Out of sight, out of mind. Until you suddenly hear the squealing sound.It's your brake pads, and they're crying to be changed.
As with the other components of your car, maintenance is the key to having brakes that do their job, which is a pretty important one, considering that if they go out - and they can - you're putting yourself, and your passengers, in real danger.
So when that squeaking sound beckons, take heed. It's time to have your brake pads changed. There are two ways to check for brake wear on disc brakes, according to J.D. Power. The first is by looking at your brake pads through the spaces between the wheel's spokes. The outside pad will be pressed against a metal rotor, and there should be at least 1/4 inch of pad. If there's less, have your mechanic install new pads.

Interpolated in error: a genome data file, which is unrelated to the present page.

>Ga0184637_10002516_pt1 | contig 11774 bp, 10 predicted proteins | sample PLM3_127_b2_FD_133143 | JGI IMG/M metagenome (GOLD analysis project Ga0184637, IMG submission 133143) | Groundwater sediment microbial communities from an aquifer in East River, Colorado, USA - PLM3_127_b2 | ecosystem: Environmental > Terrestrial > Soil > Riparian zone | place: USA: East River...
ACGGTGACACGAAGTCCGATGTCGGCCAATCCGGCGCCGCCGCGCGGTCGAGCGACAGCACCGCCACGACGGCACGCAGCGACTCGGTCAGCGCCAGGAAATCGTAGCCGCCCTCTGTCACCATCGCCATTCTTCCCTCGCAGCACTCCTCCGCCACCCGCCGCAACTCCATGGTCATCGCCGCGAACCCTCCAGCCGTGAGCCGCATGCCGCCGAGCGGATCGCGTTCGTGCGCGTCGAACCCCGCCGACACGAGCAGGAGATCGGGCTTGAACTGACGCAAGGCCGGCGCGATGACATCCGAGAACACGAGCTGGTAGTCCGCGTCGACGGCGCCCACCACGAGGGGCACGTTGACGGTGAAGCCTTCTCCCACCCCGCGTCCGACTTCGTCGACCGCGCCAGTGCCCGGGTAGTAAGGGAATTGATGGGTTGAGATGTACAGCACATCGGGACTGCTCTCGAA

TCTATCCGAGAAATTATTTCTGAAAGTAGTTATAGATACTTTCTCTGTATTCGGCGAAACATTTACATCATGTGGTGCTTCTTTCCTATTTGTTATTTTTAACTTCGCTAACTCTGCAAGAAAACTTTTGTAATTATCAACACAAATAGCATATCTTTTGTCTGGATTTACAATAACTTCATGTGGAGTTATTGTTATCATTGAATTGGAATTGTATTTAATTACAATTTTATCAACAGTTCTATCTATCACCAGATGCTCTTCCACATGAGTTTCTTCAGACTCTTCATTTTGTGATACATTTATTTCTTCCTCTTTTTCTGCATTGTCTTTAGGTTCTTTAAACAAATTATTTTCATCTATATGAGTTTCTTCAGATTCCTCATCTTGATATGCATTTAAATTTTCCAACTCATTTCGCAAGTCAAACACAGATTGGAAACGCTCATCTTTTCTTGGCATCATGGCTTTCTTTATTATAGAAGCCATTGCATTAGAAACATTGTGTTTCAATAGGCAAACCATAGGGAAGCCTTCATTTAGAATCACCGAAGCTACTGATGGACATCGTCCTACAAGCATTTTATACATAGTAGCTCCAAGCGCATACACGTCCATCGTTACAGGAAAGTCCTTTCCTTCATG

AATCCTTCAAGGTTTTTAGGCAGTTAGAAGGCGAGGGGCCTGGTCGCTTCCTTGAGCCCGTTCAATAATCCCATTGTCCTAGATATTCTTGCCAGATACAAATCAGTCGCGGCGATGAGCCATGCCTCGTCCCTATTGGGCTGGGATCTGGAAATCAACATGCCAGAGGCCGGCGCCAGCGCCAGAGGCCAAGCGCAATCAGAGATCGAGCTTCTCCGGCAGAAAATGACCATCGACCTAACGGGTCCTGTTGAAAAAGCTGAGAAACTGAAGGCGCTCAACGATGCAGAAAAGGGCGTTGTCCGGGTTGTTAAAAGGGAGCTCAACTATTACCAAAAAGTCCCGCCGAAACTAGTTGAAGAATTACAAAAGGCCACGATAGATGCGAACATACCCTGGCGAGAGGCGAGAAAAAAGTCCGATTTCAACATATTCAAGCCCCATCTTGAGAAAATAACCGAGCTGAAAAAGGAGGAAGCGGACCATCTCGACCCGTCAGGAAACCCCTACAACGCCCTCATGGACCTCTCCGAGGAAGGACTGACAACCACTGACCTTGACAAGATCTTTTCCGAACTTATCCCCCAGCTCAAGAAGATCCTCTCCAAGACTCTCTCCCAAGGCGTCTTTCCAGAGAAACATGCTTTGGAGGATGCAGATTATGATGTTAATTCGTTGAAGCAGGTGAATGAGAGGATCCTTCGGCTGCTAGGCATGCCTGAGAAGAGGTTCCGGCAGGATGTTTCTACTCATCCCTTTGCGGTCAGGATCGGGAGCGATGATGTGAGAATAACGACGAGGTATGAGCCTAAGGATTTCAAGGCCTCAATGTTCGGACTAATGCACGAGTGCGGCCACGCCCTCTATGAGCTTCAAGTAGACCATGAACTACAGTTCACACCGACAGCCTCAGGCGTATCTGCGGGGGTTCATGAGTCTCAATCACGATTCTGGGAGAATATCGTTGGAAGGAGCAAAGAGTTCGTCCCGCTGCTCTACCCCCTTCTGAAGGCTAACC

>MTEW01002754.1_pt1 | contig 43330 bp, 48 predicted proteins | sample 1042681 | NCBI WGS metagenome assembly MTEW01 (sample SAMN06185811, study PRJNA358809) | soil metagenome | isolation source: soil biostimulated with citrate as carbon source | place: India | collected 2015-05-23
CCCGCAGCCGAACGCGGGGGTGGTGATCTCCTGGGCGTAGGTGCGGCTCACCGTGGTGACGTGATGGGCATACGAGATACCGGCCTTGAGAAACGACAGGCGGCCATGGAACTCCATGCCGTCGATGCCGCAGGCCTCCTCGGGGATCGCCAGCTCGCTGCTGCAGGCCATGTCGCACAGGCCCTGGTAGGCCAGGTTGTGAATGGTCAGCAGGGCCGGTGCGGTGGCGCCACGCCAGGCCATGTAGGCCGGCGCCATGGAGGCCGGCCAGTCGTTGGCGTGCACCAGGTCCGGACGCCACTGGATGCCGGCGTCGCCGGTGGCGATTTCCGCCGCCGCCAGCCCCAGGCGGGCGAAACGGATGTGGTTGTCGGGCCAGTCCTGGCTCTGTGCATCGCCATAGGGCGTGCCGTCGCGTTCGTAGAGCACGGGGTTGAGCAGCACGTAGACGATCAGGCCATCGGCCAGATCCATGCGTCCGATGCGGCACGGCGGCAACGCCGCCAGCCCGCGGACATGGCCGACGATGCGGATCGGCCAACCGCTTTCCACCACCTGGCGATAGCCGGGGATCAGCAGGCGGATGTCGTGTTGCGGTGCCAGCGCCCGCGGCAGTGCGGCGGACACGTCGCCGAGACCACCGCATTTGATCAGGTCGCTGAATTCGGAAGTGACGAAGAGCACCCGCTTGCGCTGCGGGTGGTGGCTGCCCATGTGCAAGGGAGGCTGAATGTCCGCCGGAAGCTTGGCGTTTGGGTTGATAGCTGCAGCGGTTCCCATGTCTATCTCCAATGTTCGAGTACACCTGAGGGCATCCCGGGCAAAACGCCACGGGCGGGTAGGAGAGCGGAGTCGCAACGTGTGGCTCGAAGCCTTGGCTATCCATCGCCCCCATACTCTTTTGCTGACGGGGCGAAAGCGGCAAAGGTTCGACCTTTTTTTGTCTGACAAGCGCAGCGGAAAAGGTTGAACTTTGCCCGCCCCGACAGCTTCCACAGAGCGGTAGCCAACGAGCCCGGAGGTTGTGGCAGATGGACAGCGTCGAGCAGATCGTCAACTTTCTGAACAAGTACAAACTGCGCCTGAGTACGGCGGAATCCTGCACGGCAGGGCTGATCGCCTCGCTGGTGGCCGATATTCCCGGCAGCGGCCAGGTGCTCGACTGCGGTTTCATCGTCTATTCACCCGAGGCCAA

The second way you'll know your brakes are near the end of their lives is that familiar squeal they will all of the sudden start making every time you apply your brakes. The source of the squeal is a metal shim, called an indicator, that's telling you it's time, advises J.D. Power.
Now, you could just ignore that screech, but if you do, your brake pads will eventually wear away completely and then your brakes will start digging into the rotors. You'll know this has happened when the squealing is replaced by a grinding noise. Not only will it be harder to brake at this point, but you'll be looking at spending more money at the repair shop because not only will you have to replace your pads, you've just messed up your rotors, which will either need to be "turned" or replaced entirely.